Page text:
It’s a dirty job but it may help Capital City Centre live the clean life.
Developers of the massive project are looking at building a localized wastewater treatment system that would serve the development, while helping reduce the City of Colwood’s future sewer needs.
League Financial Partners and Colwood are in the preliminary stages of developing the project. If the standalone treatment system goes ahead, it’s expected to reduce Capital City Centre resident’s potable water use by 40 per cent and their energy needs by around 60 per cent.
At the same time, the concept could help Colwood, which has been concerned about buying into the Capital Regional District’s proposed sewage treatment plant.
One aspect of the plan is to capture radiant energy from a CRD sewer line to help heat the buildings, by way of a District Energy Sharing System. That system uses a heat source to warm up water, which is then sent to buildings to use for space and water heating.
The other aspect is sewer treatment. The Dockside Green development in Vic West is being touted as an example of how a centralized development can use its own on-site sewage treatment. Dockside treats its residents’ sewage and then uses the resulting water for landscaping, flushing toilets and a water feature.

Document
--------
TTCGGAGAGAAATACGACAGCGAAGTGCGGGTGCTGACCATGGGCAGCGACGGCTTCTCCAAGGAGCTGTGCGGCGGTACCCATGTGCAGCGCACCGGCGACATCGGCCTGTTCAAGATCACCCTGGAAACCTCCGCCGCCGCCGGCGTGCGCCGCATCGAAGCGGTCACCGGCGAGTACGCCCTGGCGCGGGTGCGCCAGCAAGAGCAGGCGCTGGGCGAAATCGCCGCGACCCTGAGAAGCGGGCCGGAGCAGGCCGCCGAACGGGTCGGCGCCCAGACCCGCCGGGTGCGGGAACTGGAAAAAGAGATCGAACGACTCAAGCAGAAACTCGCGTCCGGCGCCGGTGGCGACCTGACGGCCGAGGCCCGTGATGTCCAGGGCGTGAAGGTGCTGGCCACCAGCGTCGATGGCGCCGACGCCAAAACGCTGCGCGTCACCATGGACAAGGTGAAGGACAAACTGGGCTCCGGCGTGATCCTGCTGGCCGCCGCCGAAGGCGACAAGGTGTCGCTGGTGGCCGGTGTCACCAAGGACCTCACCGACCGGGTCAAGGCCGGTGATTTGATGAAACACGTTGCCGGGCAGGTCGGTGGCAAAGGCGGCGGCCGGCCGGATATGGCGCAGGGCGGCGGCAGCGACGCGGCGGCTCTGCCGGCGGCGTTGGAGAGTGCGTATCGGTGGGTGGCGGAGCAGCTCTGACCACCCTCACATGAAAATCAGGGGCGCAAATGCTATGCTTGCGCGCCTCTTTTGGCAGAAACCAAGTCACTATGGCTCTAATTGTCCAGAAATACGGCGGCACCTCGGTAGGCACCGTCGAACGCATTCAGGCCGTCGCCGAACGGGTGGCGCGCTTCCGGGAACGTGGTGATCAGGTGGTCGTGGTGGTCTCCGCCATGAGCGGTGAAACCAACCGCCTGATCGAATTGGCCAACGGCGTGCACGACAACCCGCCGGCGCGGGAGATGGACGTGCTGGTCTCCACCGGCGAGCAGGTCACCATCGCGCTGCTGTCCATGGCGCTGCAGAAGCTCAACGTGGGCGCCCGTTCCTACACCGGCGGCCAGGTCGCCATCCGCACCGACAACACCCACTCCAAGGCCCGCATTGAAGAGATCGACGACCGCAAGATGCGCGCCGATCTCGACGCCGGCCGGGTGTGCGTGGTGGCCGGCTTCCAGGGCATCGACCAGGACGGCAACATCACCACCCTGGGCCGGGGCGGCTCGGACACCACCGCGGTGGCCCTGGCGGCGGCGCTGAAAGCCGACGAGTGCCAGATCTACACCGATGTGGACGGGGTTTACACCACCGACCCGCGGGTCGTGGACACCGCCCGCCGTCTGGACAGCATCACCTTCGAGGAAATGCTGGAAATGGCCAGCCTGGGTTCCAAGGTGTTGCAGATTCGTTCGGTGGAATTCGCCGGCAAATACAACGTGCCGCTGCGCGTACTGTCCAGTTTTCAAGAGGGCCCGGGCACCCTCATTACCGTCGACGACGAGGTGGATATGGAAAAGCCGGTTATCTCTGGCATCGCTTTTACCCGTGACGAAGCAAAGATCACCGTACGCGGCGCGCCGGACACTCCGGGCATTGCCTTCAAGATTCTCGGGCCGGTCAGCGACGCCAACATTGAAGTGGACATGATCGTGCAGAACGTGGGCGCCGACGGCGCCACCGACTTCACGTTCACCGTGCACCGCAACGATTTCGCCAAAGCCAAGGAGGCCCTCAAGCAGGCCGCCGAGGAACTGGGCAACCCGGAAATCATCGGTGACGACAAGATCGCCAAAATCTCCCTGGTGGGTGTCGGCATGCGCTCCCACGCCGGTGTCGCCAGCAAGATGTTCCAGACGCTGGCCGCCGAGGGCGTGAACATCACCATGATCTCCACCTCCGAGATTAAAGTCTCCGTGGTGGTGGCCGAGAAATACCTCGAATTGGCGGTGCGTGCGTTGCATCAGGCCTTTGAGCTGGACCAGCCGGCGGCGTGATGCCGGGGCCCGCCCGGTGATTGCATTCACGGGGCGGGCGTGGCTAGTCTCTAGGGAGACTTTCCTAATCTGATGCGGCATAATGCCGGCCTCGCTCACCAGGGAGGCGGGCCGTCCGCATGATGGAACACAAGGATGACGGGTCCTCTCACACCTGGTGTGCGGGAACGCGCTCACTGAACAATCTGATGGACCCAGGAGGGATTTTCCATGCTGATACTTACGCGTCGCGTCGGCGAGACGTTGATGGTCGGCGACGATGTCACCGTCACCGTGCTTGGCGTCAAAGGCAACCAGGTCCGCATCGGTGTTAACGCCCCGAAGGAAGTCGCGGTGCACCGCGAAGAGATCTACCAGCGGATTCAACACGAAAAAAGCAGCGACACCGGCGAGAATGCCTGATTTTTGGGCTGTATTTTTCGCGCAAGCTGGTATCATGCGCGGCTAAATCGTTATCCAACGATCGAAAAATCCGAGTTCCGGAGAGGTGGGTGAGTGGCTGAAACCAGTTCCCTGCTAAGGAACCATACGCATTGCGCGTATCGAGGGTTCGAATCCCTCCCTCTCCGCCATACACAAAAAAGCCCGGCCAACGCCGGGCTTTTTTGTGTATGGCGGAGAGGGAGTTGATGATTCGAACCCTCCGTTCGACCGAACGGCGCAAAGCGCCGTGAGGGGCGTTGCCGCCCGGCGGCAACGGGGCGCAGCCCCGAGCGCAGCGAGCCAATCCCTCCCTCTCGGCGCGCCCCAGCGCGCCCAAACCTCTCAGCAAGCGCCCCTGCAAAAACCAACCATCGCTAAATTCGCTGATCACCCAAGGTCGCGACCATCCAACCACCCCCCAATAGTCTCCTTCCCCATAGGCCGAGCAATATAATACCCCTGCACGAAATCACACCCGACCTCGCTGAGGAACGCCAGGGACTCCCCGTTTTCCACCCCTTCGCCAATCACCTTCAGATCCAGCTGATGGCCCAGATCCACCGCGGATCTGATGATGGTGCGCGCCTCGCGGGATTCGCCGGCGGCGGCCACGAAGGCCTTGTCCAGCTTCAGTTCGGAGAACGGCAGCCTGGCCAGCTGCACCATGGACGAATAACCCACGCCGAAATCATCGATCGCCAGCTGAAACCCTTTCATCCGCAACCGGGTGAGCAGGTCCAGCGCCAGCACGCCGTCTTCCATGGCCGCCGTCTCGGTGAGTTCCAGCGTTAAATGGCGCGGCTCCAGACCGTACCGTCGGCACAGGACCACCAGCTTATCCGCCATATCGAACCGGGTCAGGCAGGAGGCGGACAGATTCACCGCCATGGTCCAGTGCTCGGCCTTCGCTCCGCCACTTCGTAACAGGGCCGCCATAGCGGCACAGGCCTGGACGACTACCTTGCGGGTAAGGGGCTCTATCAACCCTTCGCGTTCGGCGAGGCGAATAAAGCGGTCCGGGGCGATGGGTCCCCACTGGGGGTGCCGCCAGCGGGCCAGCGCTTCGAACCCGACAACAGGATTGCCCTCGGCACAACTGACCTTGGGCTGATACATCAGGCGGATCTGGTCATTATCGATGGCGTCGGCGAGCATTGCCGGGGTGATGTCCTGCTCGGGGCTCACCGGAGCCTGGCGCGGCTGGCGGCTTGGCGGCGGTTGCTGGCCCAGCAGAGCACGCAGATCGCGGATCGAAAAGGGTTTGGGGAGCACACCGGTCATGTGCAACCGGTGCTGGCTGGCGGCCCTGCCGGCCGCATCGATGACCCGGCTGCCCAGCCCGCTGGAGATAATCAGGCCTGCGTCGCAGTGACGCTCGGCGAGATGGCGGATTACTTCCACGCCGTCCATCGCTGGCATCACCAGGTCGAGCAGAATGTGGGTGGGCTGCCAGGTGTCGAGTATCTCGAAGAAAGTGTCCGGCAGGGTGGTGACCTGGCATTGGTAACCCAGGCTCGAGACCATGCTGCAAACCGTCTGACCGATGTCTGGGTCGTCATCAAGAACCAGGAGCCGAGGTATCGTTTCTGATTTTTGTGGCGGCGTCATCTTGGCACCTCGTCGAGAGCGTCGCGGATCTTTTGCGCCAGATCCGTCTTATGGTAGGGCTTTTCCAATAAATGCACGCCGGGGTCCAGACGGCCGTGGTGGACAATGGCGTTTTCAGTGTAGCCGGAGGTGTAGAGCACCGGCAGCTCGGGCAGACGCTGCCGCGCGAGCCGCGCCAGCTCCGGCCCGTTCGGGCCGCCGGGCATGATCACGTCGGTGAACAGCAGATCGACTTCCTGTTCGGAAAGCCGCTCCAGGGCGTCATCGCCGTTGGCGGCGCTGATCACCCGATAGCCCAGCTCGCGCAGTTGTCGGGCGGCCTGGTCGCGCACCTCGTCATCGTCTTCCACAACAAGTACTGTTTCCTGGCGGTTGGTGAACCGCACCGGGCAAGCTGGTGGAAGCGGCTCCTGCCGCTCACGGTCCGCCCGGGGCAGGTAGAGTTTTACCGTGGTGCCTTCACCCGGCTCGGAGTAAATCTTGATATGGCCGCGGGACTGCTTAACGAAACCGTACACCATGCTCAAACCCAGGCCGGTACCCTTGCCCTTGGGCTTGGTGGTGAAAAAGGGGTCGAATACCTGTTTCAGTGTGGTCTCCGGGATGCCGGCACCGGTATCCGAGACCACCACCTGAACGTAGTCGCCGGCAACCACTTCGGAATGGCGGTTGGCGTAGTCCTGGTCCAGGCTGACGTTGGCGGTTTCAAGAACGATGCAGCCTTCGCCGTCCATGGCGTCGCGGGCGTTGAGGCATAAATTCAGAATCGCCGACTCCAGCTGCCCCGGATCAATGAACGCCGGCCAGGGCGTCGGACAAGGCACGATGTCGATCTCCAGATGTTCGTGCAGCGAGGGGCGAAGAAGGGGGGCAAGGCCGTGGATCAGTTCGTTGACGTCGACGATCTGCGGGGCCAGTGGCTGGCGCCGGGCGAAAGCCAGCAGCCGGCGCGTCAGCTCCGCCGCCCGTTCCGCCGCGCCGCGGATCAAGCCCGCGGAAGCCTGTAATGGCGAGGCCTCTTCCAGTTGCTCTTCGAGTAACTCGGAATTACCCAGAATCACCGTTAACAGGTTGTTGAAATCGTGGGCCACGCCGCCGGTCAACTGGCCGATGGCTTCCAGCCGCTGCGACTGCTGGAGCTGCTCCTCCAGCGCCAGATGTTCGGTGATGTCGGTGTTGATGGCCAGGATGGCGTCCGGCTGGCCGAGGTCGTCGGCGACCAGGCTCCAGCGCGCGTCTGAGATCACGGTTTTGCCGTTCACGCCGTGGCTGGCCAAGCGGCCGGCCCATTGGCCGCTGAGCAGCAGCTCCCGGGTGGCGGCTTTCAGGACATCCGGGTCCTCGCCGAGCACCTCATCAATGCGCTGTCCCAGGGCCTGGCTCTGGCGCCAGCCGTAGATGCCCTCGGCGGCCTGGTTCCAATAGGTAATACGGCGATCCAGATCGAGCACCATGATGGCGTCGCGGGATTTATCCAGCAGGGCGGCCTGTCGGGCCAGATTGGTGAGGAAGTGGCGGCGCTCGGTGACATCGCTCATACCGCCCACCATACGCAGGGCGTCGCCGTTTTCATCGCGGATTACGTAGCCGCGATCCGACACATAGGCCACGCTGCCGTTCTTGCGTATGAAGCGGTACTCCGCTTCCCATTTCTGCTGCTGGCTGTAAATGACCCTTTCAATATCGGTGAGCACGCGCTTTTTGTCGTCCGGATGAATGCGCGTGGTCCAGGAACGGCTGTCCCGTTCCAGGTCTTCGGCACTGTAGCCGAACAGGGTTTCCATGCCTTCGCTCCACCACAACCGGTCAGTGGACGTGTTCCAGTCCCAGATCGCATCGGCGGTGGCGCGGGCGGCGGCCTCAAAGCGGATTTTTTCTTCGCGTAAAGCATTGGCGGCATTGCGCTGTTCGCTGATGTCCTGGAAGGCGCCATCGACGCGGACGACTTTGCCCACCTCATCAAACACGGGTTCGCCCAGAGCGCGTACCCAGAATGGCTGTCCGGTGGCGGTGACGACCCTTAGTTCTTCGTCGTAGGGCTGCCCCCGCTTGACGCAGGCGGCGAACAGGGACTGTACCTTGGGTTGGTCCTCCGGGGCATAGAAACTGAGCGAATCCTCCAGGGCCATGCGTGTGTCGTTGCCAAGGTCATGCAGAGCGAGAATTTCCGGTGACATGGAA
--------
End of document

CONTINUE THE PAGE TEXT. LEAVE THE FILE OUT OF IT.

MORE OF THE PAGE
Capital City Centre is looking at the possibility of doing something similar. If it does, given the size of the $1 billion project, a potentially major load would be lifted from Colwood’s sewer treatment needs.
Municipalities are being asked to buy into the CRD’s plants now for sewer needs up to 2020. Because Colwood is expected to grow much more than most municipalities, the city’s current tax base could be unfairly burdened with the costs of a system designed for a much larger population. Another option would also unfairly increase user fees for residents currently hooked into the sewage system in order to reserve future capacity.
Coun. Judith Cullington said ideas like the one proposed by League could be key to the future of Colwood’s approach to sewer.
Council has decided to only buy in for around half of what the CRD has projected Colwood will need. Localized treatment for specific developments could make up any future shortcomings in capacity.
Regardless of good intentions and potential outcomes, however, the concept is still in the planning phase.
“What we’ve said is that we want to encourage this kind of thinking,” Cullington said. “It’s all very preliminary and exploratory at this point in time. Obviously the city will need to see the numbers to be really comfortable that this is the right thing for all of us.”
Colwood has released a nine minute video on the proposed project entitled “The Clear Choice for Colwood’s Wastewater.”
It can be found at Colwood.ca.